AG to conclude arguments in sugar case today

June 20, 2020

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Attorney General Khalid Jawed Khan assured the court that the proceeding against the sugar mills would be fair and impartial. — APP/File
Attorney General Khalid Jawed Khan assured the court that the proceeding against the sugar mills would be fair and impartial. — APP/File

ISLAMABAD: Attorney General Khalid Jawed Khan is likely to conclude his arguments on Saturday (today) on the petitions filed by the sugar industry against the inquiry commission report that accused the sugar mills of cartelisation and misuse of public money that led to massive price hike of the commodity.

During the course of the hearing on Friday, a counsel for the sugar mills argued before the Islamabad High Court (IHC) that the government had notified six-member inquiry commission, but the report was signed by seven members. The counsel said it was still a mystery how an additional member from the Inter-Services Intelli­gence (ISI) was added to the commission.

The court heard the counsel for the Pakistan Sugar Mills Association (PSMA) and sugar mills owned by Jahangir Khan Tareen, his son Ali Khan Tareen, brother of federal minister Khusro Bakhtiar, Salman Shahbaz and others and asked the AG to conclude arguments by Saturday (today).

The petitions filed by sugarcane farmers before the IHC were disposed of on Friday, with Chief Justice Athar Minallah directing the petitioners to take up their grievances with the provincial government.

During the hearing, Justice Minallah also extended the restraining order till Saturday against inquiry commission recommendations, which included registration of the criminal cases against the sugar mill owners over shortage and price hike of the commodity.

Millers’ counsel wonders how ISI official was made part of probe commission

Justice Minallah remarked that as the institutions that would proceed against sugar mills were already part of the inquiry commission, they had made up their mind and how they could remain impartial in further proceeding.

The AG, however, assured the court that the proceeding against the sugar mills would be fair and impartial. He explained that the representatives of the Federal Board of Revenue (FBR) Securities and Exchange Commission of Pakistan (SECP) and Federal Investigation Agency (FIA) were part of the commission because of their expertise in probing the financial crimes.

Makhdoom Ali Khan, the counsel for the petitioners, argued before the court that the inquiry commission prepared the report in order to please the government. The government through media trial of the sugar industry had created such an environment in which fair trial was not possible, he said.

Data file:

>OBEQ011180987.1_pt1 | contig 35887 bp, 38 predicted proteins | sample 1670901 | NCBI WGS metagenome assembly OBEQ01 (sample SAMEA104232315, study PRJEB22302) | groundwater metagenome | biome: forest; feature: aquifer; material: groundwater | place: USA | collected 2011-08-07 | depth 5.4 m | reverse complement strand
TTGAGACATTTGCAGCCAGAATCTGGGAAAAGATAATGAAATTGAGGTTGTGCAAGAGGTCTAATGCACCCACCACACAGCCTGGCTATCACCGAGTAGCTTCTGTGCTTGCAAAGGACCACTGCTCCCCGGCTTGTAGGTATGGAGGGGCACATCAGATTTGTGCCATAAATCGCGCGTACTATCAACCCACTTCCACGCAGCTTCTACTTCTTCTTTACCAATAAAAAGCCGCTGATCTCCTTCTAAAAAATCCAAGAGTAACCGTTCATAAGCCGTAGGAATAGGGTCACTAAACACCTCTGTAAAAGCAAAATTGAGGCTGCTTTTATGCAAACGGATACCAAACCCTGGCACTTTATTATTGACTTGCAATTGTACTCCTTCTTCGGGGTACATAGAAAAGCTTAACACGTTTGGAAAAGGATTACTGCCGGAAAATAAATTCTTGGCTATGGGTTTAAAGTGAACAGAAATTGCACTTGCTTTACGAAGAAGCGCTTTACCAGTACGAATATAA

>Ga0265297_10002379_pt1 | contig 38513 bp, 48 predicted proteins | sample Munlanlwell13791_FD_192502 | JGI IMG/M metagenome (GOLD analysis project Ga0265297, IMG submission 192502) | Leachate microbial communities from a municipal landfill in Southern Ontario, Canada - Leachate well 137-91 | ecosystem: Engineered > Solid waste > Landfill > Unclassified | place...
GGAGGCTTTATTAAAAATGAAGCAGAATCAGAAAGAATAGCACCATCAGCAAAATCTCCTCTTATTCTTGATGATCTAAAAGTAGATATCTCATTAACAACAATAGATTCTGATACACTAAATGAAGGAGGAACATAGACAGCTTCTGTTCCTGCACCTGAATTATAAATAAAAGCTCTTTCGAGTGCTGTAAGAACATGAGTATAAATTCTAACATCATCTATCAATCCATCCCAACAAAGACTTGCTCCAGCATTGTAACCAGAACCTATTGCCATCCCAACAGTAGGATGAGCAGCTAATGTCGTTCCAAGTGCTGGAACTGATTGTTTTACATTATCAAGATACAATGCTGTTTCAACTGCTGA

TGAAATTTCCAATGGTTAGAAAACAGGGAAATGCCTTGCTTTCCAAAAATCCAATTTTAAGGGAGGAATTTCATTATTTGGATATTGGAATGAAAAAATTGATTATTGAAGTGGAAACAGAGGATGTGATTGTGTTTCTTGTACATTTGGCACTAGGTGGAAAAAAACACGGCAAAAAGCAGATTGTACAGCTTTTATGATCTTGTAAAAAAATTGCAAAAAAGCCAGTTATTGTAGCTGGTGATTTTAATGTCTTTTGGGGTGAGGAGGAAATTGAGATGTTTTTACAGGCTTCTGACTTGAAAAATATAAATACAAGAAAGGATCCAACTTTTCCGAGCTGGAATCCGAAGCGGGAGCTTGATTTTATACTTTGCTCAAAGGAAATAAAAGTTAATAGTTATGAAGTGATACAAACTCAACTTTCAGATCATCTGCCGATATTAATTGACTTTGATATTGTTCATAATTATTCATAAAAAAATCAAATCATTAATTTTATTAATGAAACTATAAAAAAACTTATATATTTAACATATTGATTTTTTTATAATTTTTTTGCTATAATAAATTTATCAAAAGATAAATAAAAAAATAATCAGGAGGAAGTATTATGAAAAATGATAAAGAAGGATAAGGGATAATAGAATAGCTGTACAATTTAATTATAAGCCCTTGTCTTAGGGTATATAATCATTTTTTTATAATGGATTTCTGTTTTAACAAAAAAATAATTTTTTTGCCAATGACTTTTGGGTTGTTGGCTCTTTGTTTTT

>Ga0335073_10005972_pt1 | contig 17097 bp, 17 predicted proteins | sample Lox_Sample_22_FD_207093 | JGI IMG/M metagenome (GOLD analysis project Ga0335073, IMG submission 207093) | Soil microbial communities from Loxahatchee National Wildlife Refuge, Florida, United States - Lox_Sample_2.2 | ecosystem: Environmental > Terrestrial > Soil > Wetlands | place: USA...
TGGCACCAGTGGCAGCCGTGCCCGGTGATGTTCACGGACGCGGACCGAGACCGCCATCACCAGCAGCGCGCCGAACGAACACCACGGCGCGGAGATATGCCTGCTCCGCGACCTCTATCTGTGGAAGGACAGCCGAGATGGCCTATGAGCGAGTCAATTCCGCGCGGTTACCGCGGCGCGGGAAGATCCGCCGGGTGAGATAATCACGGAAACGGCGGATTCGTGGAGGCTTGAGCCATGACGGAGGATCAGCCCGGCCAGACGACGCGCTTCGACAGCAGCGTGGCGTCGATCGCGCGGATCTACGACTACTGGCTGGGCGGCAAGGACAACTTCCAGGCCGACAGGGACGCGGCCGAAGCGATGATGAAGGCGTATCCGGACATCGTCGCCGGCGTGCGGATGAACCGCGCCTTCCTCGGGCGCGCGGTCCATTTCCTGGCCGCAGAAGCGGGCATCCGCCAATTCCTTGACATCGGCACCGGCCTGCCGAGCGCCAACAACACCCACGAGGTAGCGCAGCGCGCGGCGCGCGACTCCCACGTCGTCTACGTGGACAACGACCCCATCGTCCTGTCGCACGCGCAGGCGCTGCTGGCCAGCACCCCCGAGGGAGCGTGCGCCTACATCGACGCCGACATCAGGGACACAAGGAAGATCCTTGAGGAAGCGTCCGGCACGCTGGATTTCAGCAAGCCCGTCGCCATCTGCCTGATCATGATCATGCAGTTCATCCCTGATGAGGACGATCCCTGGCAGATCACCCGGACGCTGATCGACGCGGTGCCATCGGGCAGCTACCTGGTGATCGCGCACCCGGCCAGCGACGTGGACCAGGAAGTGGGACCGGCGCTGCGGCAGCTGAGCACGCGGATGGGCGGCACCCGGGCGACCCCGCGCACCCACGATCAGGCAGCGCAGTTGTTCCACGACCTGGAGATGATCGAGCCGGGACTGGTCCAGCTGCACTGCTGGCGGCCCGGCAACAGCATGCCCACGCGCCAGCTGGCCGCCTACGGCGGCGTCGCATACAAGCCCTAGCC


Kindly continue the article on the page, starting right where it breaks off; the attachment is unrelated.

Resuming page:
He said the prime minister and his aides had already been calling the sugar mill owners ‘mafia’ and all the exercise against the industry was ‘discriminatory’ and ‘biased’.

IHC Chief Justice Athar Minallah on June 16 granted stay against the recommendation of the inquiry commission on sugar scam that urged registration of criminal cases against sugar mill owners with the condition that they would supply the commodity to common man at the rate of Rs70 per kg.

According to the sugar commission’s report, Pakistan exported more than four million tonnes of sugar over the past five years and more than Rs29 billion had been given to sugar mills in terms of export subsidy. “Exporting sugar with subsidy means that we are exporting at international rates which are lower than the cost of production claimed by sugar mills and the differential cost is being paid from the taxpayers’ hard-earned money,” the report said.

The commission, headed by FIA Director General Wajid Zia, which was formed to probe the sugar crisis, observed that during 2017-18, a subsidy of Rs10.7 per kilo was granted by the Economic Coordination Committee (ECC) of the cabinet only for export of two million tonnes of sugar (Sindh was granted additional subsidy of more than Rs4bn). According to the report, a decrease of Re1 per kg of subsidy meant the saving of more than Rs2bn. Even if observations of the finance division were to be ignored and only adjustments of Rs5.10 per kg considered, this would have saved more than Rs10bn. As the major export subsidy was availed after January 2018, timely intervention could have saved billions of rupees for the national exchequer, it observed.

According to the petition, the scope of the report “exceeds to the constitutional mandate and limitations of a Federal Commission of Inquiry constituted under the 2017 Act, as it trespasses into matters within the exclusive legislative and executive domains of the provinces.”

It claimed that at the relevant time, the federal government and the government of Punjab decided that it was in the best interest of the country that sugar export be allowed and encouraged through grant of subsidy to earn foreign exchange. The sugar manufacturers were at various times obligated to charge extra sales tax over and above the normal rate of sales tax for sales or unregistered persons and to deposit the same in the government treasury, which they fully complied with, it said.

The petition said this was done because of “lack of understanding of its members as regard to normal transactions that take place in the markets for all commodities. Forward contracts are the norms not only in the national and international markets for sugar but in the markets for all tradable agriculture commodities and minerals including petroleum and natural gas”.

Published in Dawn, June 20th, 2020